Ancient Monuments

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Barrow on Coombe Down, 1070yds (980m) north east of Upper Poughcombe

A Scheduled Monument in Ogbourne St. George, Wiltshire

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Coordinates

Latitude: 51.4647 / 51°27'53"N

Longitude: -1.7285 / 1°43'42"W

OS Eastings: 418955.950001

OS Northings: 174007.612671

OS Grid: SU189740

Mapcode National: GBR 4WP.1TV

Mapcode Global: VHC1H.0F2Z

Entry Name: Barrow on Coombe Down, 1070yds (980m) NE of Upper Poughcombe

Scheduled Date: 19 November 1928

Source: Historic England

Source ID: 1005670

English Heritage Legacy ID: WI 224

County: Wiltshire

Civil Parish: Ogbourne St. George

Built-Up Area: Ogbourne St George

Traditional County: Wiltshire

Lieutenancy Area (Ceremonial County): Wiltshire

Summary

Bowl barrow 1010m north-east of New Barn Farm.

Source: Historic England

Details

This record was the subject of a minor enhancement on 1 July 2015. This record has been generated from an "old county number" (OCN) scheduling record. These are monuments that were not reviewed under the Monuments Protection Programme and are some of our oldest designation records. As such they do not yet have the full descriptions of their modernised counterparts available. Please contact us if you would like further information.

This monument includes a bowl barrow situated on the upper south east facing slopes of a prominent ridge called Coombe Down overlooking the valley of the River Og. The barrow survives as a circular mound measuring approximately 12.2m in diameter and 0.7m high surrounded by a buried quarry ditch from which the construction material was derived.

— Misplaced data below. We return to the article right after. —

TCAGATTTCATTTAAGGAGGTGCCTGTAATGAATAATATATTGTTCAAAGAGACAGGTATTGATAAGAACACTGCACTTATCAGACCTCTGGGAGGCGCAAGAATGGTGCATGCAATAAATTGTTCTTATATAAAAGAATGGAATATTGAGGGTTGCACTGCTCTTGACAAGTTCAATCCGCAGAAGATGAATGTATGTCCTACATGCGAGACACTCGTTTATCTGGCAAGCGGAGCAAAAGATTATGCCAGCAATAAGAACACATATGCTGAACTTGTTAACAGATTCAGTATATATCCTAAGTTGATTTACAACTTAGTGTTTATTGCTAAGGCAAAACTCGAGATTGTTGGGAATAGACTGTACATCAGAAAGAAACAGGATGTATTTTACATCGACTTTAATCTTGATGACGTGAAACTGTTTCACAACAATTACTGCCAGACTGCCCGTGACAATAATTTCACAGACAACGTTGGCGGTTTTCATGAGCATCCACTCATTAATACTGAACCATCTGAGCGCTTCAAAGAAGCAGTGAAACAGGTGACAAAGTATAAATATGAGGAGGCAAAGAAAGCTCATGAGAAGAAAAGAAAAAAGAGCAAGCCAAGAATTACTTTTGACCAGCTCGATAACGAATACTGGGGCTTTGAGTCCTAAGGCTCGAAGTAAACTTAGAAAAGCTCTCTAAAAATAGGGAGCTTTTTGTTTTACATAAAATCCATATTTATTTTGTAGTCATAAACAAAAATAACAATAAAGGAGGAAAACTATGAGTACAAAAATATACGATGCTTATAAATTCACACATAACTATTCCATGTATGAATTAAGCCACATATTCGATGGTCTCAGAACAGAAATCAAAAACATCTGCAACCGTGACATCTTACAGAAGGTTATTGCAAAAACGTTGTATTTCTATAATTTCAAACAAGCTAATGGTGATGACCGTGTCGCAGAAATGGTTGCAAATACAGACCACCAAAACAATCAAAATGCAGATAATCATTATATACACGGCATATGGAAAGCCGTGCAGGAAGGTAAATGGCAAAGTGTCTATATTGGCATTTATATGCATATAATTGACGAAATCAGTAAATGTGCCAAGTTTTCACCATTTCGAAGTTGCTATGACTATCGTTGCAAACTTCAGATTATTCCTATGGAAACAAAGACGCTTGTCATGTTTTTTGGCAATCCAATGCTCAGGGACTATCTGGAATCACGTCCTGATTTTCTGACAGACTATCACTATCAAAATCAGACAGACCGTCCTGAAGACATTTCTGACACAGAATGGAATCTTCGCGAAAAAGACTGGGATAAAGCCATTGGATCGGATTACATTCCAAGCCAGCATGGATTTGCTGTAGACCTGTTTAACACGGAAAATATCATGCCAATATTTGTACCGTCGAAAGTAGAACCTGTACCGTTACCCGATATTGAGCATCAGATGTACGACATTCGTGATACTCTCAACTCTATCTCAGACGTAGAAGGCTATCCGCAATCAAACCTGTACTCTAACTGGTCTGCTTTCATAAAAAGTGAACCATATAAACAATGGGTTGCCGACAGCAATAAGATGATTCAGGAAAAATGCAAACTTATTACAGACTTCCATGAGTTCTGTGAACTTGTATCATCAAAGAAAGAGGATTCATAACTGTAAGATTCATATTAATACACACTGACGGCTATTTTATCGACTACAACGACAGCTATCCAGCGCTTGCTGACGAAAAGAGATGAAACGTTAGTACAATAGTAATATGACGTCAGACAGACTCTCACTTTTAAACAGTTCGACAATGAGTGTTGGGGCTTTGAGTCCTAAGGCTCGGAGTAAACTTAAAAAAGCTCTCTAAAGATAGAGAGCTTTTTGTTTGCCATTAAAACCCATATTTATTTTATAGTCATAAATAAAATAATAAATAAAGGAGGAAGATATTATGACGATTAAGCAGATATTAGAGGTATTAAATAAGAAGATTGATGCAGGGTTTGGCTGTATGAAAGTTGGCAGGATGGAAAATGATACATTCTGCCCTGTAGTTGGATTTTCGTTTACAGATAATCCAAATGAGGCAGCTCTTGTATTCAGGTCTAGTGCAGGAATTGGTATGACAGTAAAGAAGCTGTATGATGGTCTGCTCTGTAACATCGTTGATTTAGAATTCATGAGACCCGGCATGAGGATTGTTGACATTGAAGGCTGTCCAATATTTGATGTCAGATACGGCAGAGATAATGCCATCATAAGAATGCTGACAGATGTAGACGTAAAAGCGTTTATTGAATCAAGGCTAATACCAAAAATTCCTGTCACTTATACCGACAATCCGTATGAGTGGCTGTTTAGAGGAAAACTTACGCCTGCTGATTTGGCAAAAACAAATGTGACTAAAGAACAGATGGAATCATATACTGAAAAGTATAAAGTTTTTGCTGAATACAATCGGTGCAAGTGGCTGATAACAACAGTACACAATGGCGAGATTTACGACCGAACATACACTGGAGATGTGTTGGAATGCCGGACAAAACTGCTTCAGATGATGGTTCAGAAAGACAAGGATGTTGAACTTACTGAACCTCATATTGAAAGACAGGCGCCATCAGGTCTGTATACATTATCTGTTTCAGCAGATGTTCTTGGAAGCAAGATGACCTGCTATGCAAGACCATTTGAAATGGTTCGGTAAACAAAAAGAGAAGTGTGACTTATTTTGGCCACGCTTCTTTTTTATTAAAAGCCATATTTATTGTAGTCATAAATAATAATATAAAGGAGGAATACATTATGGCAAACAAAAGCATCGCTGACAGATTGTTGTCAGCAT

Further similar archaeological remains in the immediate vicinity are scheduled separately.

Source: Historic England

Reasons for Scheduling

Bowl barrows, the most numerous form of round barrow, are funerary monuments dating from the Late Neolithic period to the Late Bronze Age, with most examples belonging to the period 2400-1500 BC. They were constructed as earthen or rubble mounds, sometimes ditched, which covered single or multiple burials. They occur either in isolation or grouped as cemeteries and often acted as a focus for burials in later periods. Often superficially similar, although differing widely in size, they exhibit regional variations in form and a diversity of burial practices. Often occupying prominent locations, they are a major historic element in the modern landscape and their considerable variation of form and longevity as a monument type provide important information on the diversity of beliefs and social organisations amongst early prehistoric communities. They are particularly representative of their period. The bowl barrow 1010m north east of New Barn Farm survives well and will contain archaeological and environmental evidence relating to its construction, longevity, territorial significance, social organisation, funerary and ritual practices and overall landscape context.

Source: Historic England

Sources

Other
PastScape 221531
Wiltshire HER SU17SE600

Source: Historic England

Other nearby scheduled monuments

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